Chesapeake Energy (NYSE: CHK ) announced last week it was officially spinning off its oil-field service subsidiary and selling a number of noncore assets. In one sense this is nothing new from the company, which has a history of shedding assets. However, these strategic transactions serve quite a different purpose than the company's previous asset sales. Let's look at what's different this time and how it's vastly improving one important area at the company.
A new twist on an old plan
Chesapeake Energy has been on a continual path to pare its asset base down to the core. The company's past asset sales have come in all shapes, sizes, and complexities.
Photo credit: Access Midstream Partners
One of its largest was the exit of its midstream business, initially by forming a joint venture that eventually created what is now Access Midstream Partners (NYSE: ACMP ) . Chesapeake Energy eventually sold down its stake , as well as most of the rest of its midstream assets.
That's in addition to selling several noncore acreage packages around the U.S., including a $1 billion deal last year to pass resources in the Eagle Ford shale and Haynesville shale to EXCO Resources (NYSE: XCO ) . Chesapeake, which built up an impressive land bank totaling several million acres, used that asset to bridge the company's multibillion-dolar gap between its cash flow and its capital expenses.
New CEO Doug Lawler has now cut capex to be in line with cash flow. With no need to fund capex through asset sales, Chesapeake Energy can use more recent proceeds from its asset exodus to accomplish a new purpose: reducing the complexity and size of its balance sheet, as seen on the following slide.
Source: Chesapeake Energy Investor Presentation (Link opens a PDF).
Chesapeake Energy sees the spinoff of its oil-field services business lopping off $1.1 billion from its consolidated debt. Furthermore, that deal will see the new business pay Chesapeak a $400 million dividend, which it will use to repay intercompany debt. In total, the company plans on divesting $4 billion in assets this year for the new purpose of repairing its balance sheet.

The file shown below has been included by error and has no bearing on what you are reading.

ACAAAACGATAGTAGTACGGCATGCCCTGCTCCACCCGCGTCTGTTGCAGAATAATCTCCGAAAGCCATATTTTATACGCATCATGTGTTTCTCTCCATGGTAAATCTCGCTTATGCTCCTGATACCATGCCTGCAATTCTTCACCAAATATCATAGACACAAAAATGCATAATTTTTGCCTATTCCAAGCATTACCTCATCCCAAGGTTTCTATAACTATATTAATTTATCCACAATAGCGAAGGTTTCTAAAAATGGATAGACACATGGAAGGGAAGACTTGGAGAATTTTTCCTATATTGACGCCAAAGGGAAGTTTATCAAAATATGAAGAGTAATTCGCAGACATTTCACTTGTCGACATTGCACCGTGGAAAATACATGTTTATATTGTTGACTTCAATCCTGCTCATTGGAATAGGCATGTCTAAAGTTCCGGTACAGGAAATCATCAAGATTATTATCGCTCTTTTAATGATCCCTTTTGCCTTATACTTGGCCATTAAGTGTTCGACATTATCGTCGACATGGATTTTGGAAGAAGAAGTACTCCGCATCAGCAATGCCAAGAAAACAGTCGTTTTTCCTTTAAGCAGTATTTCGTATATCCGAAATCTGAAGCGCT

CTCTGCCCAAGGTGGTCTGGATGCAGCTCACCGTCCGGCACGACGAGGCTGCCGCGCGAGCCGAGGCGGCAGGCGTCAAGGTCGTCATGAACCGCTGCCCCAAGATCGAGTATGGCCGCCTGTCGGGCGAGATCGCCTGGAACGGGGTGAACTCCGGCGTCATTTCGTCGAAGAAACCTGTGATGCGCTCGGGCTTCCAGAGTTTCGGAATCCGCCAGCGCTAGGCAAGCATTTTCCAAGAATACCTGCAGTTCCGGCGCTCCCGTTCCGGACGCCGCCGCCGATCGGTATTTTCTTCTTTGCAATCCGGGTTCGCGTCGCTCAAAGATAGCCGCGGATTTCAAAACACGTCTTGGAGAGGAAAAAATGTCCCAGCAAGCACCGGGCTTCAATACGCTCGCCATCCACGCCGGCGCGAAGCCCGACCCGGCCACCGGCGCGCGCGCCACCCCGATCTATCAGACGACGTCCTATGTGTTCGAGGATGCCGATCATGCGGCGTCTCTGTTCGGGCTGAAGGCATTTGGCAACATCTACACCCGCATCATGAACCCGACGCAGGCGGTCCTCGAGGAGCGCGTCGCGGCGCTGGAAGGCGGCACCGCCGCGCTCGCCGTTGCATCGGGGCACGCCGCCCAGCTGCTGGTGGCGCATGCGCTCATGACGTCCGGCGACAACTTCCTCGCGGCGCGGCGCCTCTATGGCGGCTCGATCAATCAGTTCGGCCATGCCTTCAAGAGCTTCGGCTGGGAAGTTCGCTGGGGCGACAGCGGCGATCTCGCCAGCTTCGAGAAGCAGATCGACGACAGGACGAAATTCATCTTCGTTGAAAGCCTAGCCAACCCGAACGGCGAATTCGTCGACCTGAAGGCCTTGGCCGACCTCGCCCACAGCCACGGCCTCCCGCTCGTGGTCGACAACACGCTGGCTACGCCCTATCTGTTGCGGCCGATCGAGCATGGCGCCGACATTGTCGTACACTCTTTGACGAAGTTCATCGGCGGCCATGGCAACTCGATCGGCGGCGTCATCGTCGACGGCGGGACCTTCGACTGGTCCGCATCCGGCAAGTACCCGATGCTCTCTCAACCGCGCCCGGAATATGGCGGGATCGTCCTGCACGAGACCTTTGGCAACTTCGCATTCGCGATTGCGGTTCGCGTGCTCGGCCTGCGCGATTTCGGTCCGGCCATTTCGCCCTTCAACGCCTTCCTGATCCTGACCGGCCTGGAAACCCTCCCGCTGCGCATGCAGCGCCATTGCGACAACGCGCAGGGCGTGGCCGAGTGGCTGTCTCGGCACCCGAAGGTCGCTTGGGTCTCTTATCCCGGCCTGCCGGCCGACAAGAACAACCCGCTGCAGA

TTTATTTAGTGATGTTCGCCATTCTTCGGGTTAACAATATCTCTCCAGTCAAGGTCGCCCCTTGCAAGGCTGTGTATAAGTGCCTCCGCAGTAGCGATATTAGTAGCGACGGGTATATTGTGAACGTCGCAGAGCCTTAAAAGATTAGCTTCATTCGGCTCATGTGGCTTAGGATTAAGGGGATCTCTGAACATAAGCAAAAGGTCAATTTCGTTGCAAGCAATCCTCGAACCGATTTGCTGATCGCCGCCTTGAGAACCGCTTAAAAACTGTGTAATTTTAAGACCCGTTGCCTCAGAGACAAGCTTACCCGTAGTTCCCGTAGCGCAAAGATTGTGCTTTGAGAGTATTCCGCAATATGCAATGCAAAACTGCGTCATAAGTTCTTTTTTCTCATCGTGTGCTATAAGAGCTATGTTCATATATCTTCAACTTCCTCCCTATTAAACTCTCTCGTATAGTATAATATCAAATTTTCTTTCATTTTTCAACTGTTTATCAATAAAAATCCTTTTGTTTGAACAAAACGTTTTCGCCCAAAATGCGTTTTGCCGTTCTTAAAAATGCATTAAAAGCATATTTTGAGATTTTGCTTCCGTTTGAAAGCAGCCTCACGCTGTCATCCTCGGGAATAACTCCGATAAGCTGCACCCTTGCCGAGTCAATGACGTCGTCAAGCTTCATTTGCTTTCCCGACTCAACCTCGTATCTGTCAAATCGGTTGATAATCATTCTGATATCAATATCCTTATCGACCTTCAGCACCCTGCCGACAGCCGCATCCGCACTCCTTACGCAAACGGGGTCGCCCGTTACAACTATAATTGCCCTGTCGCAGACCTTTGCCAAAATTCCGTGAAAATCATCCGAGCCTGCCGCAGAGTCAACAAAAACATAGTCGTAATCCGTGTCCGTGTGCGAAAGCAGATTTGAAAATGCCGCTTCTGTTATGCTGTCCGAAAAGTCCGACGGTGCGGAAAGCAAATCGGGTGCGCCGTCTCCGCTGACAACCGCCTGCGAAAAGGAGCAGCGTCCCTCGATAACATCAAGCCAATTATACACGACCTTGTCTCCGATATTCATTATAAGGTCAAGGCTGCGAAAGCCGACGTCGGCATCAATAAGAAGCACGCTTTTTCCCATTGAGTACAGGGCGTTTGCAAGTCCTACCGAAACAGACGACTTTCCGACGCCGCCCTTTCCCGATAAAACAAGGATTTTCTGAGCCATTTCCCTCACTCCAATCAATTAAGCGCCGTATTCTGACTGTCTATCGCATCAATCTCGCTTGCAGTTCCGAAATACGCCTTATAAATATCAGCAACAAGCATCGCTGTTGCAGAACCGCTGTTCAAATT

The big deal
The company's noncore asset sales will also provide a significant reduction to the complexity of the company's balance sheet. The recently announced deals will reduce the amount of subsidiary preferred stock by $1 billion, as well as eliminate $160 million in overriding royalty interest and ship off two of its volumetric production payments to new owners. These complex financial instruments had previously made it tough for investors to understand Chesapeake Energy's future obligations.
Source Chesapeake Energy Investor Presentation.
As that slide notes, Chesapeake's recent asset sales have led to a 10% improvement in the company's overall debt position. However, the biggest improvement is in addressing the more complex leverage instruments the company used to fund its great land grab a few years ago. Its recent deals have reduced this total leverage position by $6.2 billion, or 30% lower, in just the past two years.
Chesapeake Energy has changed the way it operates; it's more focused than ever on reducing complexity. This is a lesson that EXCO Resources should learn, as it funded its $1 billion asset purchase from Chesapeake Energy with one of the most complex energy deals of the year. That complexity is one of the reasons so many investors are short shares of EXCO Resources. Meanwhile, the reduction of Chesapeake Energy's complexity is a very bullish sign for investors.
Chesapeake Energy is reducing leverage and reducing the complexity of its balance sheet. Both are very positive outcomes for investors and bode well for the company's future.
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